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I am studying physics and in the lecture notes of our programming course it is written that a character constant, in C has type char, where by character constant I mean an expression like 'x'. After asking my lecturer if that was a mistake he said no. After showing him the C90, C99 and C11, where it is clearly written that a character constant has type int he still didn't say it was a mistake.

So before asking him again I wanted to assure myself that I got it the right way, and why it is that way, because it seems like a waste of memory. Everything I found out about why it is that way, is that it is because of historic reasons, which is rather vague. Also I would like to know why in C++ , they changed the type of a character constant to char.

EDIT: thanks a lot for the answers.

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Look at this discussion: stackoverflow.com/questions/433895/… –  A.E. Drew Dec 24 '13 at 17:23
    
The linked question answers the why for C and C++. And the C standard answers the "technical" part - yes, 'x' is of type int in C, char in C++. –  Mat Dec 24 '13 at 17:28
    
x is (also) a character literal, which might help to overcome an assumed contradiction inducted by ambiguousness in the wording. –  alk Dec 24 '13 at 17:31
    
How does he justify his assertion that he's right and all three editions of the ISO C standard are wrong? –  Keith Thompson Dec 24 '13 at 18:06
    
@KeithThompson: Compliance with the standard is voluntary; the standards agencies have no legal, ethical, or professional jurisdiction over the lecturer, nor do they have a trademark or other proprietary interest in the name “C”. :-) –  Eric Postpischil Dec 24 '13 at 18:22

3 Answers 3

up vote 2 down vote accepted

Online C language standard, 2011 draft:

6.4.4.4 Character constants
...
2 An integer character constant is a sequence of one or more multibyte characters enclosed in single-quotes, as in 'x'. A wide character constant is the same, except prefixed by the letter L, u, or U. With a few exceptions detailed later, the elements of the sequence are any members of the source character set; they are mapped in an implementation-defined manner to members of the execution character set.
...
10 An integer character constant has type int. The value of an integer character constant containing a single character that maps to a single-byte execution character is the numerical value of the representation of the mapped character interpreted as an integer. The value of an integer character constant containing more than one character (e.g., 'ab'), or containing a character or escape sequence that does not map to a single-byte execution character, is implementation-defined. If an integer character constant contains a single character or escape sequence, its value is the one that results when an object with type char whose value is that of the single character or escape sequence is converted to type int.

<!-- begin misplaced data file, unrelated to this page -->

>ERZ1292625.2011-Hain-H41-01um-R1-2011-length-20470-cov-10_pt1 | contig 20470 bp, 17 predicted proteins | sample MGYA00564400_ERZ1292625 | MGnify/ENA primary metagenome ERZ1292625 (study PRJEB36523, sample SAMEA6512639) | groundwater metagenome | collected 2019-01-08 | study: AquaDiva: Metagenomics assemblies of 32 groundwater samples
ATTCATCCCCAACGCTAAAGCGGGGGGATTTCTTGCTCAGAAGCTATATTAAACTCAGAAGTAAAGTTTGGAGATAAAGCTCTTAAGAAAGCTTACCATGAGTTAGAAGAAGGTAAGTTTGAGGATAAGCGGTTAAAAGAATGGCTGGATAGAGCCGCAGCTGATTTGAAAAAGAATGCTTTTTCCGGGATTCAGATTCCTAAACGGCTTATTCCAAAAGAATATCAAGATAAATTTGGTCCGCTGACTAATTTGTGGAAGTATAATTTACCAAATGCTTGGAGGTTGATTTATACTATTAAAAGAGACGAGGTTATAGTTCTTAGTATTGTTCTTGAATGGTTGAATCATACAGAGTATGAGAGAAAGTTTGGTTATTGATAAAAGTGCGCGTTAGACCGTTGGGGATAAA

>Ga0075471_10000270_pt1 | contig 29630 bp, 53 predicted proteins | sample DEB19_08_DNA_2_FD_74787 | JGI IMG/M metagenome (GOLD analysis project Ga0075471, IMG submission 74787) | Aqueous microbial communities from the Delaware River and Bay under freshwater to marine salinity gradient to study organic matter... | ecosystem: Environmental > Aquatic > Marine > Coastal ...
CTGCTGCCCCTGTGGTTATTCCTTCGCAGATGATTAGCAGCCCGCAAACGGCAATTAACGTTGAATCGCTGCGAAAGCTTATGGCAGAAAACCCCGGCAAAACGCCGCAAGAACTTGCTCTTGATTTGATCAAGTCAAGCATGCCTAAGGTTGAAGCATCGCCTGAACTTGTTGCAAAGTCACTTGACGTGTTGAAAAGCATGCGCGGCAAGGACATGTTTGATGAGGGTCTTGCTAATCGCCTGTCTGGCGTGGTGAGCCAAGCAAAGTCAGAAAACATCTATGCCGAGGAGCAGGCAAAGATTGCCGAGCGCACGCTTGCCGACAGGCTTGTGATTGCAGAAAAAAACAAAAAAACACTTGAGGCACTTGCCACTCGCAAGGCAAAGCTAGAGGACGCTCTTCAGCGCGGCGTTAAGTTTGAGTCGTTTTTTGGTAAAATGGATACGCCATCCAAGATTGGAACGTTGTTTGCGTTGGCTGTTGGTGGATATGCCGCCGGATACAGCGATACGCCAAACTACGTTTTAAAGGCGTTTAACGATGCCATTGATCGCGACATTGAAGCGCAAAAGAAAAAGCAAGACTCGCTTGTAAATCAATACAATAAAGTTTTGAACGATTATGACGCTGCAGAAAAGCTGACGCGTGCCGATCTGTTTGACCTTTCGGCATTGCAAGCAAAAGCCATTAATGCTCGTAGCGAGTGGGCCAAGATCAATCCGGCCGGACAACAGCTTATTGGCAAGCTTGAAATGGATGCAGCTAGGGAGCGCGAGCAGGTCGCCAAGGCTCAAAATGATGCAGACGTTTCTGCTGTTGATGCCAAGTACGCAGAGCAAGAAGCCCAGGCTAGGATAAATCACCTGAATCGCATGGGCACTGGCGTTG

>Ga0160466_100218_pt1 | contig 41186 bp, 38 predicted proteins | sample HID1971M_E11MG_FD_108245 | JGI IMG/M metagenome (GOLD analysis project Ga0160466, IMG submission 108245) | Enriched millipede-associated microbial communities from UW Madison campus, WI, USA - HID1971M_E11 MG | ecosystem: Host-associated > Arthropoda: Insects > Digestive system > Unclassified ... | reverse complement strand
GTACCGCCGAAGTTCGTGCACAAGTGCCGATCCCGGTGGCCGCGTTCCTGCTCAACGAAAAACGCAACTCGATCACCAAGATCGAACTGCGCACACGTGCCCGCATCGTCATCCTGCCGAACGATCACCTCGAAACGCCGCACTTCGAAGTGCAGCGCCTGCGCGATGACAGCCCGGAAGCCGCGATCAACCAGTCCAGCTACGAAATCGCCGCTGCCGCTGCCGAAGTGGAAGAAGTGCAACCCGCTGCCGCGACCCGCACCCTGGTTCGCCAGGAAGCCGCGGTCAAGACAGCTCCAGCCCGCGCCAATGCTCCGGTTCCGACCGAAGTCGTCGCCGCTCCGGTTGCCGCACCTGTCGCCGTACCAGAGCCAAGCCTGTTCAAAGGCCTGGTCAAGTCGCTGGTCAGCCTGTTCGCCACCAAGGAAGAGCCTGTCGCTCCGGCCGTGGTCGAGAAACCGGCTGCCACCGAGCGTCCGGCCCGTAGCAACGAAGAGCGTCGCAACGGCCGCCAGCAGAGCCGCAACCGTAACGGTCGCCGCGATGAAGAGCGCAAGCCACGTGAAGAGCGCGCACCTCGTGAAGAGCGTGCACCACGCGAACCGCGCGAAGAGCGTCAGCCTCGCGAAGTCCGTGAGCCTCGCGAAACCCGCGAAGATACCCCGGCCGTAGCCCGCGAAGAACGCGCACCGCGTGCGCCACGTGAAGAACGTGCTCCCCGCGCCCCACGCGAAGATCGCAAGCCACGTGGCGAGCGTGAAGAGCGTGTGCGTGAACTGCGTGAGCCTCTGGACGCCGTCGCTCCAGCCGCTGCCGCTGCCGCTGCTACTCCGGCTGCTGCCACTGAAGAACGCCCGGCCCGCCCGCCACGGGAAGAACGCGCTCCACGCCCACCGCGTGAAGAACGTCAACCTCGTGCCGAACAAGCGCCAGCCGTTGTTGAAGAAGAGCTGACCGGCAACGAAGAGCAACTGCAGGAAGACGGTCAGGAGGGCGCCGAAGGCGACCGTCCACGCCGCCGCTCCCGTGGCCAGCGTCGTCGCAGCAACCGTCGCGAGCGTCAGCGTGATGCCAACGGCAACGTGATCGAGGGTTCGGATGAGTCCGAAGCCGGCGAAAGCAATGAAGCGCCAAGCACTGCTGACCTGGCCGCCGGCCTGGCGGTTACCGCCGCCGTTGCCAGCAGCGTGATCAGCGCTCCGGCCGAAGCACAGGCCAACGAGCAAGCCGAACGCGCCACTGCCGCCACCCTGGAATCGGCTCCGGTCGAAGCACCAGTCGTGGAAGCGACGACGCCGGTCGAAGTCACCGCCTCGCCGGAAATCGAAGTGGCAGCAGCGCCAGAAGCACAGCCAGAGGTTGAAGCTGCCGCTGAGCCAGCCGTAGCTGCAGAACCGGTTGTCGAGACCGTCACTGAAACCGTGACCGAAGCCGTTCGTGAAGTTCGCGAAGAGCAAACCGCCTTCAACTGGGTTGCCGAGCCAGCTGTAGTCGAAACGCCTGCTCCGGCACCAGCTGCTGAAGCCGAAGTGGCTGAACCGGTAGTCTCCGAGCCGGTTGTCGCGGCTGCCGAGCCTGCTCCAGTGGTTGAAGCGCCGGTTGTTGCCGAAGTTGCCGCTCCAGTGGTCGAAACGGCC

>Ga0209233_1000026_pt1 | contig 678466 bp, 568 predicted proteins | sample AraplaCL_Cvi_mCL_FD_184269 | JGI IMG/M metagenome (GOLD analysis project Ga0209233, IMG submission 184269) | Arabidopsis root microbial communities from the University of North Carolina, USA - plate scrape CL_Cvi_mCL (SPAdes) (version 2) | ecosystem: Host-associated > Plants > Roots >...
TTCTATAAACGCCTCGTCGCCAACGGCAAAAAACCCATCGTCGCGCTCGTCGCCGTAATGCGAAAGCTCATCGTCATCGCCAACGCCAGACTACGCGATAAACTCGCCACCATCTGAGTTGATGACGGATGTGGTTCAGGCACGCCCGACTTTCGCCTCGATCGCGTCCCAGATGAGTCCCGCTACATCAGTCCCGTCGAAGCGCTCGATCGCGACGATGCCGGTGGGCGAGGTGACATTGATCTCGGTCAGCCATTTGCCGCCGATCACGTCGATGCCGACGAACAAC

So yes, in C, single character constants such as 'x' have type int.

Why this is the case is, AFAIK, largely lost to history1, although I suspect it was to minimize conversions when comparing against the results of getchar (which returns an int) or working with variadic functions like printf (which would automatically promote any expressions of type char to int).

Since C++ provided alternate mechanisms for I/O and type-generic operations, it made sense for character constants to have type char.

Does this matter in practice? Not in my experience, but my experience in text processing isn't that extensive.

I should actually read what I copy from the standard; the reason is given in that snippet. You can have multi-character constants like 'abc', which would not logically map to a single char value.


1. Now watch sometbody find an extensive quote from Ritchie or Kernighan explaining exactly why they did it

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You may find this code elucidating:

#include <stdio.h>
int main() {
    printf("size of char is %ld\n", sizeof(char));
    printf("size of const char is %ld\n", sizeof(const char));
    printf("size of int is %ld\n", sizeof(int));
    printf("size of 'x' is %ld\n", sizeof('x'));
}

Please compile on your system. On my system (OS X, compiling with either gcc -m32 or gcc -m64), the output is:

size of char is 1
size of const char is 1
size of int is 4
size of 'x' is 4

I hope this helps.

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Speaking from experience, when C was young, it was simpler for expressions to work mostly in int. The early compilers were much less complicated than today’s compilers. Additionally, programming languages generally were not as strongly typed as they are today.

It is not a waste of memory for character constants to have type int, because the C standard does not specify how they have to be kept in memory. Only objects, such as one declared with int d; must be assigned memory (and even then often only in the abstract computation model of C, not necessarily in the real computer). A C implementation may introduce the value of a character constant to the instructions that execute the program in any way it pleases, as long as the result is correct. E.g., it can store the value in a few bits of an immediate field in an instruction, without using all the space anint requires.

I expect C++ changed the type of character constants to char because it is moving toward stronger typing, with the aim of reducing human errors.

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